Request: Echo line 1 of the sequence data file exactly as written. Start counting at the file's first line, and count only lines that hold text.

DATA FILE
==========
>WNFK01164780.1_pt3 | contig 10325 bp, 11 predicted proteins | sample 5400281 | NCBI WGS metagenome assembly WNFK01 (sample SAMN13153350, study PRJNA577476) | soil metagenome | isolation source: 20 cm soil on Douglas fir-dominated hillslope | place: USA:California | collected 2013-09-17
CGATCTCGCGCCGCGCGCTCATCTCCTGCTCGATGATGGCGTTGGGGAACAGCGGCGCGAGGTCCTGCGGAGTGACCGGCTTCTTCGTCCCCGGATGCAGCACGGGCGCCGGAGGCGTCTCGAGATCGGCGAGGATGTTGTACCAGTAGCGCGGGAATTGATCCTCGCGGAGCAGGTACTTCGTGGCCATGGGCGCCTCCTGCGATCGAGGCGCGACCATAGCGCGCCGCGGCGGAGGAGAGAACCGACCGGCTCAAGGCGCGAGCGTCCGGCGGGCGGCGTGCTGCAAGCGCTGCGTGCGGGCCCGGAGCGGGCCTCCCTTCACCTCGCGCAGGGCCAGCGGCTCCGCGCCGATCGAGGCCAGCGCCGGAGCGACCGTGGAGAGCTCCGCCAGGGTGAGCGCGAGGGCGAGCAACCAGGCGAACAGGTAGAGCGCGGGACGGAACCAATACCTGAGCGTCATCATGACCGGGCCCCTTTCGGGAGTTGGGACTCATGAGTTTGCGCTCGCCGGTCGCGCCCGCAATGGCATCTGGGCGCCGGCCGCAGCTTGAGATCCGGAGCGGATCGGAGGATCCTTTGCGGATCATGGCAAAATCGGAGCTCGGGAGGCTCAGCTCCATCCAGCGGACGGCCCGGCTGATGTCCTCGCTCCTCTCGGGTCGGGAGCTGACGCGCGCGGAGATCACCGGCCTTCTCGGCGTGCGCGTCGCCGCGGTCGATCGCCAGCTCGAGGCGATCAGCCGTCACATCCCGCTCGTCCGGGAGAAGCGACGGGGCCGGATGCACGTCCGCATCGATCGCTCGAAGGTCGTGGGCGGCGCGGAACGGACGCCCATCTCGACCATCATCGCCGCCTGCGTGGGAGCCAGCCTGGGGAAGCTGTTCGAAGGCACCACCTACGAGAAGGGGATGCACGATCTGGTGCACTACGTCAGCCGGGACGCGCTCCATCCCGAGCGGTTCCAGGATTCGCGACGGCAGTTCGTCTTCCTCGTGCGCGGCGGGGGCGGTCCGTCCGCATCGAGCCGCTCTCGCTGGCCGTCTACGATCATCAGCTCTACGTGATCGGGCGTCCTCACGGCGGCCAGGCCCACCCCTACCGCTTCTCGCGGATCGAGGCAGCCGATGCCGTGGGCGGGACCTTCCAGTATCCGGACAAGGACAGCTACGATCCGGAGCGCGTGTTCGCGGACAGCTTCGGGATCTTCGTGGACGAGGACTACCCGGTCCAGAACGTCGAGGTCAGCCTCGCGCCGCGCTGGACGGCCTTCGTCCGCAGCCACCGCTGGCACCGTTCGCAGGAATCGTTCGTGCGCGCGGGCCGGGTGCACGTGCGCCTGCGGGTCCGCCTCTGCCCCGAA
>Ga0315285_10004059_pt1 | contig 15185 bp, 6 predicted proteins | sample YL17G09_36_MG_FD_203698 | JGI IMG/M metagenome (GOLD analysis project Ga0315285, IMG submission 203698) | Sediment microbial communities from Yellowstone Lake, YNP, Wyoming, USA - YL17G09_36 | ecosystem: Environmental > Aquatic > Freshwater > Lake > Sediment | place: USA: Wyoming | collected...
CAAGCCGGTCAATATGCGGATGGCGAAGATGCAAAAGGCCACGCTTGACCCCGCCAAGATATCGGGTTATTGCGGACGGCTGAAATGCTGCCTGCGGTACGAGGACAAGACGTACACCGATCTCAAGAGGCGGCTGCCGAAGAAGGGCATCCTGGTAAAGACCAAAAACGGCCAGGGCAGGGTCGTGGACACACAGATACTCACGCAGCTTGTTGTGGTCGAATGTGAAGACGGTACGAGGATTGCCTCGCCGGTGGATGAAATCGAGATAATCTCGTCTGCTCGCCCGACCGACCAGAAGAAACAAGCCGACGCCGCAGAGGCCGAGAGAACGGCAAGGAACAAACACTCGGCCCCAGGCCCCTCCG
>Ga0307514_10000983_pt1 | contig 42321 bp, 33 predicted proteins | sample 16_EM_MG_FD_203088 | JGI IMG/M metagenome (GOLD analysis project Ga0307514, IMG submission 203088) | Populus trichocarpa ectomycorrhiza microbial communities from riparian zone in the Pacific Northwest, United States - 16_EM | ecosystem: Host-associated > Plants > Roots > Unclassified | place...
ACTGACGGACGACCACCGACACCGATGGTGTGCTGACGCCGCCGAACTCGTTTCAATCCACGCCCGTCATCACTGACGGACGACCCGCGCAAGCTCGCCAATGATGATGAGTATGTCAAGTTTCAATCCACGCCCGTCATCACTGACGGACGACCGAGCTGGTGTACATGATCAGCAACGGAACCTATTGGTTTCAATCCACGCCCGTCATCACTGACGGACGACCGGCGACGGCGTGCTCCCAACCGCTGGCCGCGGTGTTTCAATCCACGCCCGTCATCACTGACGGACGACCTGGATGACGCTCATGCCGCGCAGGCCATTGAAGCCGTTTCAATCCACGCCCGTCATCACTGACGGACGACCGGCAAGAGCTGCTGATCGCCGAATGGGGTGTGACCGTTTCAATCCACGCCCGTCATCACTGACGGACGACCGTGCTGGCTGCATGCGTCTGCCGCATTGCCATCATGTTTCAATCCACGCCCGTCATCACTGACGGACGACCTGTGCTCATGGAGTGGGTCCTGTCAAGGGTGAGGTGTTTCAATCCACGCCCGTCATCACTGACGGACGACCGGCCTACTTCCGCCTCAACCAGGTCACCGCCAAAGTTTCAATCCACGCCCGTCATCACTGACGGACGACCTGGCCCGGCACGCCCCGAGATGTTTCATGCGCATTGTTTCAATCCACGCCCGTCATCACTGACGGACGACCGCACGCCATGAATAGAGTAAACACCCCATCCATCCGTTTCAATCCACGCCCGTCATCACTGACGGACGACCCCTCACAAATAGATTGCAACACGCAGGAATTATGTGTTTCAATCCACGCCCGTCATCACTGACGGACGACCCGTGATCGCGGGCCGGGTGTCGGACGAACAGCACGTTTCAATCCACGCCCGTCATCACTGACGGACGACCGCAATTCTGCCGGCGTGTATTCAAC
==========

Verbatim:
>WNFK01164780.1_pt3 | contig 10325 bp, 11 predicted proteins | sample 5400281 | NCBI WGS metagenome assembly WNFK01 (sample SAMN13153350, study PRJNA577476) | soil metagenome | isolation source: 20 cm soil on Douglas fir-dominated hillslope | place: USA:California | collected 2013-09-17